Twenty five years ago a lone gunman walked into the École Polytechnique engineering school in Montreal, ordered the men to leave, and shot fourteen women. It was a traumatic experience, not just for the victims and their families, but for all of Canadian society.
Two and a half decades later, we still look back in astonishment, trying to understand how such a thing happened. We try to make it into a teaching experience, so that at least we’ve gained the ability to avoid repeating the tragedy. Intellectuals, editorialists point to our society’s misogyny, and the lack of gun control as the prime lessons.
We’ve made progress in combating misogyny. Our society expresses revulsion at allegations of hatred and violence towards women. Even a disproof of such allegations is greeted with hostility. A lie, if it advances the cause, is more important than the truth.
The other Canadian battlefront declared by intellectuals and editorialists has not done as well. The Conservative government cancelled the long-gun registry created in the aftermath of the Polytechnique massacre. Many of the essays marking the Polytechnique anniversary bemoan this failure.
“In New Guinea, in a remote native school taught by a local teacher, I watched a class carefully copy an arithmetic lesson from the blackboard. The teacher had written:
The students copied both his beautifully formed numerals & his errors. They were graded on their success in exact reproduction. The difficulty, of course, wasn’t merely that the memorized lessons lacked coherency & use, but that one couldn’t go beyond them & improvise. When I speak of my 5-times table, I don’t mean mine to do with as I like, but mine as long as I am obedient to it.”
The lessons of the Polytechnique massacre are also copied and memorized, from editorial to journalist, from advocate to academic. Those fourteen women were killed, the bad lessons say, as a result of our misogynist, woman-hating society, as a consequence of the easy availability of guns. No mention is made of the real name of the murderer, of his influences, of his ancestry. That would be disobedient.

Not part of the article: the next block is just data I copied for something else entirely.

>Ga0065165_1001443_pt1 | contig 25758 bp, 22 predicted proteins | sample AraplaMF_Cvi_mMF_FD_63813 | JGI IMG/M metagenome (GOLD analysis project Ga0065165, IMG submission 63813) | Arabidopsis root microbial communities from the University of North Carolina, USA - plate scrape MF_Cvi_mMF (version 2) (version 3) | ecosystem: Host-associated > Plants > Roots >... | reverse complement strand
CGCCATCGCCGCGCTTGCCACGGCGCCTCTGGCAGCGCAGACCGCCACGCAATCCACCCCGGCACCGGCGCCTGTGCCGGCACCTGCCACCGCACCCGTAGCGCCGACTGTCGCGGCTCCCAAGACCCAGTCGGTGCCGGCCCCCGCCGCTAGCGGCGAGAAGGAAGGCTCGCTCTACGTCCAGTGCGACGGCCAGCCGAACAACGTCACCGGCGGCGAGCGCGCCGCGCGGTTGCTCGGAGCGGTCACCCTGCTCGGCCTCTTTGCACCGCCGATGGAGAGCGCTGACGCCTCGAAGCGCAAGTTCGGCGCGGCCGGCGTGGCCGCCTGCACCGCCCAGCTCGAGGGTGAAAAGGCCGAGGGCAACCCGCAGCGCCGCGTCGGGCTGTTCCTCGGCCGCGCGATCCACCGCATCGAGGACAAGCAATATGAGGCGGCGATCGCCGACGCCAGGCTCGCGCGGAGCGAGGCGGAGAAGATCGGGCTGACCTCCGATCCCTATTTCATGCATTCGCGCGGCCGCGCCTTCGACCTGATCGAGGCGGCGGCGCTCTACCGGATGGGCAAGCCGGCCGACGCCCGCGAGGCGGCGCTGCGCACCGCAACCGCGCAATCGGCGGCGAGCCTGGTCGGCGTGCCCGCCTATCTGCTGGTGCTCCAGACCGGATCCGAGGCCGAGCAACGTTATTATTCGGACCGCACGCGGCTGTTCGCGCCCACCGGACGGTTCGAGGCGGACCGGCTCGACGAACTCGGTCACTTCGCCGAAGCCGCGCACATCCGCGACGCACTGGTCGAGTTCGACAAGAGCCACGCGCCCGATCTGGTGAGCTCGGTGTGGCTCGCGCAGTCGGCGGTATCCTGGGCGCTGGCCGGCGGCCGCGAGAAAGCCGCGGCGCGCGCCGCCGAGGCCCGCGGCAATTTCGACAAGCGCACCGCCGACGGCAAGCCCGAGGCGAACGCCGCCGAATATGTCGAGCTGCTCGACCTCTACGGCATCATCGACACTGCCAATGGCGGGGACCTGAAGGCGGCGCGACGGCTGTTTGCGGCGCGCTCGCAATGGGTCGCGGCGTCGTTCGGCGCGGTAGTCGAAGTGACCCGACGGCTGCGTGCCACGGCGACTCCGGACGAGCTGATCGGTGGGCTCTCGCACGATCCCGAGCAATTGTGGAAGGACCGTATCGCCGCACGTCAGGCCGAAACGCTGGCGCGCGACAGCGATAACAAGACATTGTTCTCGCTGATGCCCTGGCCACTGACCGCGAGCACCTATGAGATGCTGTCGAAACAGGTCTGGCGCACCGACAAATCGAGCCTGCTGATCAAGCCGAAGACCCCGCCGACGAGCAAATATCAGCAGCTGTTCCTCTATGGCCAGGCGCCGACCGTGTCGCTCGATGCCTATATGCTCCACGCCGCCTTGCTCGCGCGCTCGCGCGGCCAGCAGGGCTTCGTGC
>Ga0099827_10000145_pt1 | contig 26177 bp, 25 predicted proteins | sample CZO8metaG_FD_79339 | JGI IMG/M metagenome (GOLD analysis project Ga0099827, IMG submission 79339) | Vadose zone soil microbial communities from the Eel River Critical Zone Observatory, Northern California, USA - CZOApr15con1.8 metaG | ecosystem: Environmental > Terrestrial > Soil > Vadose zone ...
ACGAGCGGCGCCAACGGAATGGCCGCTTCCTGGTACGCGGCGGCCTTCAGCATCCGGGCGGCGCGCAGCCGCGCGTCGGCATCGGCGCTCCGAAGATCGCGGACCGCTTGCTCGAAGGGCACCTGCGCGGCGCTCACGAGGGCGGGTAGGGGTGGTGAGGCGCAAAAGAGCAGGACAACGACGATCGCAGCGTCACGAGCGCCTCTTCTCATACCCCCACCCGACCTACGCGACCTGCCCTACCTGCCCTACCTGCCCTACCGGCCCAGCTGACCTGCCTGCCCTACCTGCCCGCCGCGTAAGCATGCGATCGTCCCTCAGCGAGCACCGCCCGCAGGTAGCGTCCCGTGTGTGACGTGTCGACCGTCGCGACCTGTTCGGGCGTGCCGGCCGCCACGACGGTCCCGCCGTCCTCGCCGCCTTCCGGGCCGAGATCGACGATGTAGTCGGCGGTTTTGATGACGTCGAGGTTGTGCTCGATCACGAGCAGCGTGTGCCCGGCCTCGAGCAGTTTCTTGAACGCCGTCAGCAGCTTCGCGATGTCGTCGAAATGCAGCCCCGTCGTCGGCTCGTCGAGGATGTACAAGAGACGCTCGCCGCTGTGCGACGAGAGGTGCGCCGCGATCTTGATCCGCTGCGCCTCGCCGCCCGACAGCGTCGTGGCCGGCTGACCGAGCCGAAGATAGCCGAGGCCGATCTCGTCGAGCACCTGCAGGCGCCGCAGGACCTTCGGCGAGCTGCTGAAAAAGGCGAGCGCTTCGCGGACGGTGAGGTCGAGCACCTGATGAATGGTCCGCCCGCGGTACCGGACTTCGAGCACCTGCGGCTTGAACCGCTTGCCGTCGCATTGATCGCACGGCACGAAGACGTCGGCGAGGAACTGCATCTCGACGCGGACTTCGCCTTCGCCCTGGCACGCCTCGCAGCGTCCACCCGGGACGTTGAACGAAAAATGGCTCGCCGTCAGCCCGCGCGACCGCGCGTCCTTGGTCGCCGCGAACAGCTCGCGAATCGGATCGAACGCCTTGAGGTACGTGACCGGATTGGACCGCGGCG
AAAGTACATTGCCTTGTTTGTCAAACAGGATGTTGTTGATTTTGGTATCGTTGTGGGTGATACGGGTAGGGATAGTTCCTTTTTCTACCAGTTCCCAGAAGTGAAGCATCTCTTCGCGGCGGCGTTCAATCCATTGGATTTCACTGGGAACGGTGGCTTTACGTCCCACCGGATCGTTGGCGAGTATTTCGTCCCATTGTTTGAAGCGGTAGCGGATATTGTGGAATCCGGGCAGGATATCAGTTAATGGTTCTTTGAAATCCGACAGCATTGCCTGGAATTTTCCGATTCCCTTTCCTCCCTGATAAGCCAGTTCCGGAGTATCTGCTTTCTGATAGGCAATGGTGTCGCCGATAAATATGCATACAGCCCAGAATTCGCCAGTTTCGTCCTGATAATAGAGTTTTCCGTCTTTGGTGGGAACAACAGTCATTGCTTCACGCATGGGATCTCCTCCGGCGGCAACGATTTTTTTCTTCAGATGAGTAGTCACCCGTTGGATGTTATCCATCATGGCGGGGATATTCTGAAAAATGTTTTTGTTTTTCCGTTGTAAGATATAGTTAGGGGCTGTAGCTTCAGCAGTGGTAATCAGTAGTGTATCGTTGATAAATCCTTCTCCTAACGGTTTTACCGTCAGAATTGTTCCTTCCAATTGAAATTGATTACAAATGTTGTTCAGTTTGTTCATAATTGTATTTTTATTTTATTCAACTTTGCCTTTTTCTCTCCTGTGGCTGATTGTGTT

Marc Lepine was born Gamil Gharbi, son of an Algerian father, and a Quebecois mother. He was thirteen when he abandoned his birth name. Although his parents separated when he was eight years old, he experienced first-hand the violence and contempt towards women borne of North African Muslim culture. He experienced first-hand the violence towards children borne of that culture. Gharbi abandoned his father’s name, but could not abandon his lessons.
Canadian intellectual society has learned that it must cleanse itself of misogyny, get rid of guns if it wants to avoid tragedies like the Polytechnique massacre. Those are bad lessons, like teaching 4+1=7. If we want to avoid such violence in the future, Canada must ensure that all those who want to make Canada their home are willing to abandon the cultural or religious values that promote or excuse violence against women, or against people who believe differently from them. We must concede that Marc Lepine was Gamil Gharbi. Not all cultures are equal. Not all religions are worthy of respect. As long as we keep our eyes closed, as long as we continue to memorize the politically correct bad lessons, the violence will continue.